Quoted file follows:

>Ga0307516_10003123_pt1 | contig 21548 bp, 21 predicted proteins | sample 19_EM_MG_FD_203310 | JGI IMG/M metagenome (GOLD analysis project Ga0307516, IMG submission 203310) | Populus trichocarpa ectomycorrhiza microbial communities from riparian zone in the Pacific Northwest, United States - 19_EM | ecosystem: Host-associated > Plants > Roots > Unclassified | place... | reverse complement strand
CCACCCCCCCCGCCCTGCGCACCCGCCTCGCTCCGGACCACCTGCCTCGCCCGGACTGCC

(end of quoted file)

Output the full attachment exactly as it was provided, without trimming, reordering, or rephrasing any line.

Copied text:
>Ga0307516_10003123_pt1 | contig 21548 bp, 21 predicted proteins | sample 19_EM_MG_FD_203310 | JGI IMG/M metagenome (GOLD analysis project Ga0307516, IMG submission 203310) | Populus trichocarpa ectomycorrhiza microbial communities from riparian zone in the Pacific Northwest, United States - 19_EM | ecosystem: Host-associated > Plants > Roots > Unclassified | place... | reverse complement strand
CCACCCCCCCCGCCCTGCGCACCCGCCTCGCTCCGGACCACCTGCCTCGCCCGGACTGCC